RailPAC writes Brown, Feinstein, and Boxer: Peer Review Committee Is Right On High Speed Rail January 12th, 2012
NOTE: Identical letters were also faxed to Senators Feinstein and Boxer
11th January, 2012
Governor Jerry Brown
State Capitol Suite 1173
Sacramento CA 95814
PEER REVIEW COMMITTEE IS RIGHT ON HIGH SPEED RAIL
Dear Governor Brown:
Our organization has consistently advocated the creation of a network of modern passenger trains for the State of California as part of a balanced transportation system and has specifically campaigned for High Speed Rail since 1980. We originally welcomed the High Speed Rail project as a step change in the otherwise painfully slow development of the State rail corridors and regional networks. We still believe that there is a place for a well designed and engineered High Speed Rail System but we are concerned that the California High Speed Rail Authority (“CHSRA”) is taking a serious misstep with their priorities.
The CHSRA has spent over $800 million of taxpayer funds without an acre of land being purchased or a yard of track laid. The engineering consultants are paid to design sections of route, and paid again to redesign them when they are found to be unacceptable to the local community or are simply too expensive. This must stop.
It is increasingly clear that CHSRA is unable to deliver the system that the voters approved in 2008 with Proposition 1A. The authority’s plan, and the only thing they have the funds to deliver, is a stretch of about 130 miles of track in the San Joaquin Valley, with no power or signaling system with which to run trains, and no trains to run on it. Additional money would have to be found to link this orphan track with existing lower speed rail routes. The Authority’s best case is for a connection between the Bay Area and Southern California in 2033. In our opinion this is not how Californians would like to see their money spent.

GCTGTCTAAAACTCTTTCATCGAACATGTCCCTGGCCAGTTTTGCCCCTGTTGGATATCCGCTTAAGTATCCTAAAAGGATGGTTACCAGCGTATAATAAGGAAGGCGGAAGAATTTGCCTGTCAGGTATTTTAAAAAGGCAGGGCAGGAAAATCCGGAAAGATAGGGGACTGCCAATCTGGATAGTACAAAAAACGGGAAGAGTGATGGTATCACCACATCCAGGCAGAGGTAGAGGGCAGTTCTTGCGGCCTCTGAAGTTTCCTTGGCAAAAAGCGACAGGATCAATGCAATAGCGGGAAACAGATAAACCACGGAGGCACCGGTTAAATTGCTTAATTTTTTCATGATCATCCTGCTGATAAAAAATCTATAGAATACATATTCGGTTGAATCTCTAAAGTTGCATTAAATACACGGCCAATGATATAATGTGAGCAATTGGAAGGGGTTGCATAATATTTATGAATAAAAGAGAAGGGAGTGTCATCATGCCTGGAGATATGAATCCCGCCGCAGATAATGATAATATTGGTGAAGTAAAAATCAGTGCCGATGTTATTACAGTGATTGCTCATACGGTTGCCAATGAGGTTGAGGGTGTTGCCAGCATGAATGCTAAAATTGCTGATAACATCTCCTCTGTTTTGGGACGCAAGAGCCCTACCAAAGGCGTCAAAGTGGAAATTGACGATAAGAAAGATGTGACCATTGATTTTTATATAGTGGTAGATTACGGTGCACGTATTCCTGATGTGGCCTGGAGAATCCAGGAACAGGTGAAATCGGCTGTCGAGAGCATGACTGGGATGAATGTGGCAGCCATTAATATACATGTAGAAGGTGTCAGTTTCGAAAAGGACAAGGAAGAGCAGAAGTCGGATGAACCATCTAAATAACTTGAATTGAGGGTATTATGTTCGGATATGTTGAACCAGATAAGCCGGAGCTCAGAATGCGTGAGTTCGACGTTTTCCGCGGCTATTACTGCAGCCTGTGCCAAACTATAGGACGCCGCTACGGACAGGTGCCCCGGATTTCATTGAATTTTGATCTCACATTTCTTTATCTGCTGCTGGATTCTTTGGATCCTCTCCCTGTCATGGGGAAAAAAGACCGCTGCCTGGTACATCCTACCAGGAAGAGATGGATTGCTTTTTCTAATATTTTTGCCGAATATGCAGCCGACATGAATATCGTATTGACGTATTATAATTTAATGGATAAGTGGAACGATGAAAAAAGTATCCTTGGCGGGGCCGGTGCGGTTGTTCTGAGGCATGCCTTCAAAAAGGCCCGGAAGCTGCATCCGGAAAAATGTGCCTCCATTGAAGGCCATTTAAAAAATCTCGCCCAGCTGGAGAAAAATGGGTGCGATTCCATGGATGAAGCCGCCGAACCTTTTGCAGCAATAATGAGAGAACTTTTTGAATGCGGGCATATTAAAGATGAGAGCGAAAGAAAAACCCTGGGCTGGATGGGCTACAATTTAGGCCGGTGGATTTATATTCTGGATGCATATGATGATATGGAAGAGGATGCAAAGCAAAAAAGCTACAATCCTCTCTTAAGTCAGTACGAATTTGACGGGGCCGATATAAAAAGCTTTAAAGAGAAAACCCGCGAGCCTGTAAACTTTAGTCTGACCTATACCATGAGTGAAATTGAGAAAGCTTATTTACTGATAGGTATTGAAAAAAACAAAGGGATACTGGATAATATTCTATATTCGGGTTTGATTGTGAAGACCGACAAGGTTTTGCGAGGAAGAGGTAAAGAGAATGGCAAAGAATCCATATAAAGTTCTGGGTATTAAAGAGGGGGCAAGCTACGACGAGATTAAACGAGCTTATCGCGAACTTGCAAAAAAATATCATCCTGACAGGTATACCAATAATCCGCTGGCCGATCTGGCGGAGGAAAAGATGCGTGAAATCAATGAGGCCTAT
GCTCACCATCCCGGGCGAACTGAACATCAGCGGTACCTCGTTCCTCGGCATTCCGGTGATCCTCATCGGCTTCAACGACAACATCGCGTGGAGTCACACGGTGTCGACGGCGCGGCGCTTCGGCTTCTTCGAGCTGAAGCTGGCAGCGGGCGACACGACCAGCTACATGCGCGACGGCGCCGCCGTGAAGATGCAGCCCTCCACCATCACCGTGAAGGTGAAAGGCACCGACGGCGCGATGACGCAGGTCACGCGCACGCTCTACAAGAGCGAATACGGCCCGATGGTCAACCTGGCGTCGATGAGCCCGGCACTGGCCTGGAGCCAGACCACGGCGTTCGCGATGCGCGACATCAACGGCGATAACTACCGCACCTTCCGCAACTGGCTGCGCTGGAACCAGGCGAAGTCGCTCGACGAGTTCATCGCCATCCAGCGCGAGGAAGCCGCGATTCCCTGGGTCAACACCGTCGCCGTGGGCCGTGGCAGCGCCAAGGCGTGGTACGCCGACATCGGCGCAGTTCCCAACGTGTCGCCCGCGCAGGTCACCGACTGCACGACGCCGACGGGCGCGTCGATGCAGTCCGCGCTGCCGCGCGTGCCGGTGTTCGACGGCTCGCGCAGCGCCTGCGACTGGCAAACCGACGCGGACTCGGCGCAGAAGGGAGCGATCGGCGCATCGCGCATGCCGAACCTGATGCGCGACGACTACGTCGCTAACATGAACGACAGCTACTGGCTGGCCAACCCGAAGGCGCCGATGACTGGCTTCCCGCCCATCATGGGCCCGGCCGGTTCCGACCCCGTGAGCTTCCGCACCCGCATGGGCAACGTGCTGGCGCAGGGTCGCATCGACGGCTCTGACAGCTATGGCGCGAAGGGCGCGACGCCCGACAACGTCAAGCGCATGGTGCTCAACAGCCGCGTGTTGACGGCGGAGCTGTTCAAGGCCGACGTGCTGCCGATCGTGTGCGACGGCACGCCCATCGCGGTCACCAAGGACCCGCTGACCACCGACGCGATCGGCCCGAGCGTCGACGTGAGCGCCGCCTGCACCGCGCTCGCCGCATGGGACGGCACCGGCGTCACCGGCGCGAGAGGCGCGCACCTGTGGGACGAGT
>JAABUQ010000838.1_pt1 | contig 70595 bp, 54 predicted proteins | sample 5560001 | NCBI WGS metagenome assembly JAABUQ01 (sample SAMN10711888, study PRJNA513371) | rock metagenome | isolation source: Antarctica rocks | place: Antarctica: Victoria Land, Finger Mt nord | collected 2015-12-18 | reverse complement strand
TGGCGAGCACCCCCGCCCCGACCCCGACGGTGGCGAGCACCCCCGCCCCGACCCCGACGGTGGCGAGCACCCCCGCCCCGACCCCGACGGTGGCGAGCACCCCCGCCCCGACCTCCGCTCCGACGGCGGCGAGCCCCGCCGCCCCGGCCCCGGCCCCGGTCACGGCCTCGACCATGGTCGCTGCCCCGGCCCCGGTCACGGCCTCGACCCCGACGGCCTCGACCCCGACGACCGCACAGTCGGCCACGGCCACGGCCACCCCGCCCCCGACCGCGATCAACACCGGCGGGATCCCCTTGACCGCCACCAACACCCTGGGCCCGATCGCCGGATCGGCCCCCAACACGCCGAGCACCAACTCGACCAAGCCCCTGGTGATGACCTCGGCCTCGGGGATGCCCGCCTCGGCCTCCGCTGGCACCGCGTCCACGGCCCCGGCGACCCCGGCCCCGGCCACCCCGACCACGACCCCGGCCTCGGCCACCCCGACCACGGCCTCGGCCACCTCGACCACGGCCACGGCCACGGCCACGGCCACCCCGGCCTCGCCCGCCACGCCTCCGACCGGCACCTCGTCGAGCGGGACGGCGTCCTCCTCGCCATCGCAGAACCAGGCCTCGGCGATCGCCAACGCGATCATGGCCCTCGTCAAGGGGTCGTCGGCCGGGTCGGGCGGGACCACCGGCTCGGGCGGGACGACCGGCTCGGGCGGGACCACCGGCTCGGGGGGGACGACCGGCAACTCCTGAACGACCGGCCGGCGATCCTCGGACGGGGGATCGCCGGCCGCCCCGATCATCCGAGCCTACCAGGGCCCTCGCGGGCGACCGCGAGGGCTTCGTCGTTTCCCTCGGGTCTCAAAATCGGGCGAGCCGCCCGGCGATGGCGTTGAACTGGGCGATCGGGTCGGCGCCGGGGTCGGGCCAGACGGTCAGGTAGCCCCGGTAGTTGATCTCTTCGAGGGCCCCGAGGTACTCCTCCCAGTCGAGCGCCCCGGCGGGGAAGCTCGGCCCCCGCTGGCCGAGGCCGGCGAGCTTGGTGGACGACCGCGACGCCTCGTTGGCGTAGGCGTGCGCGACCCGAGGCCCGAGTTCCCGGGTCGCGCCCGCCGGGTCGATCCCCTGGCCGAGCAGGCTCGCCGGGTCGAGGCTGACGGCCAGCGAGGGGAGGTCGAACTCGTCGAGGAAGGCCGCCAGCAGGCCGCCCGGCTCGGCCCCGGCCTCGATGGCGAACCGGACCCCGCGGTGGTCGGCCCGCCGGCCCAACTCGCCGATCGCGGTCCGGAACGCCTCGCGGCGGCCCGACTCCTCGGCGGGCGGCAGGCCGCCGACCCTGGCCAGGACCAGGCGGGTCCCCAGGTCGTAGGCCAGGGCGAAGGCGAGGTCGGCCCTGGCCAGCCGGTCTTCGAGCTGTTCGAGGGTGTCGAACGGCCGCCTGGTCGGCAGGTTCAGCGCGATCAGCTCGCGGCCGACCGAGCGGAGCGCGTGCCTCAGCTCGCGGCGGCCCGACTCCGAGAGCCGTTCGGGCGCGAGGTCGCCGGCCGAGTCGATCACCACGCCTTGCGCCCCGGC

We believe that the Peer Review Committee has reached the only logical and acceptable conclusion. Neither the Federal Government nor the state, on behalf of taxpayers, should spend the very limited funds available on an incomplete route segment in the San Joaquin Valley.
That the High Speed Rail Project has to be built in segments is incontrovertible. We believe that each of these segments should be like building blocks, each adding to the mobility options currently available and giving value for money for this large public
investment. Using the regional rail systems at each end of the route as anchors, the logical choice is to build outward from each end so that as each segment is opened it can immediately add to the matrix of destinations available. By this measure the first segment to be built should connect Los Angeles with Bakersfield. This can then offer passenger rail service between northern and southern California via the San Joaquin Valley cities which can be incrementally improved to higher speeds as funds become available.
It is never too late to review a project and modify it so that it gives value for money for Californians and better mobility options for passengers. The CHSRA is proceeding down the wrong path and we support the attempt of the Peer Review Committee to bring some common sense to bear.
Paul J Dyson
RailPAC is an all volunteer non-profit advocacy group, and a California Corporation.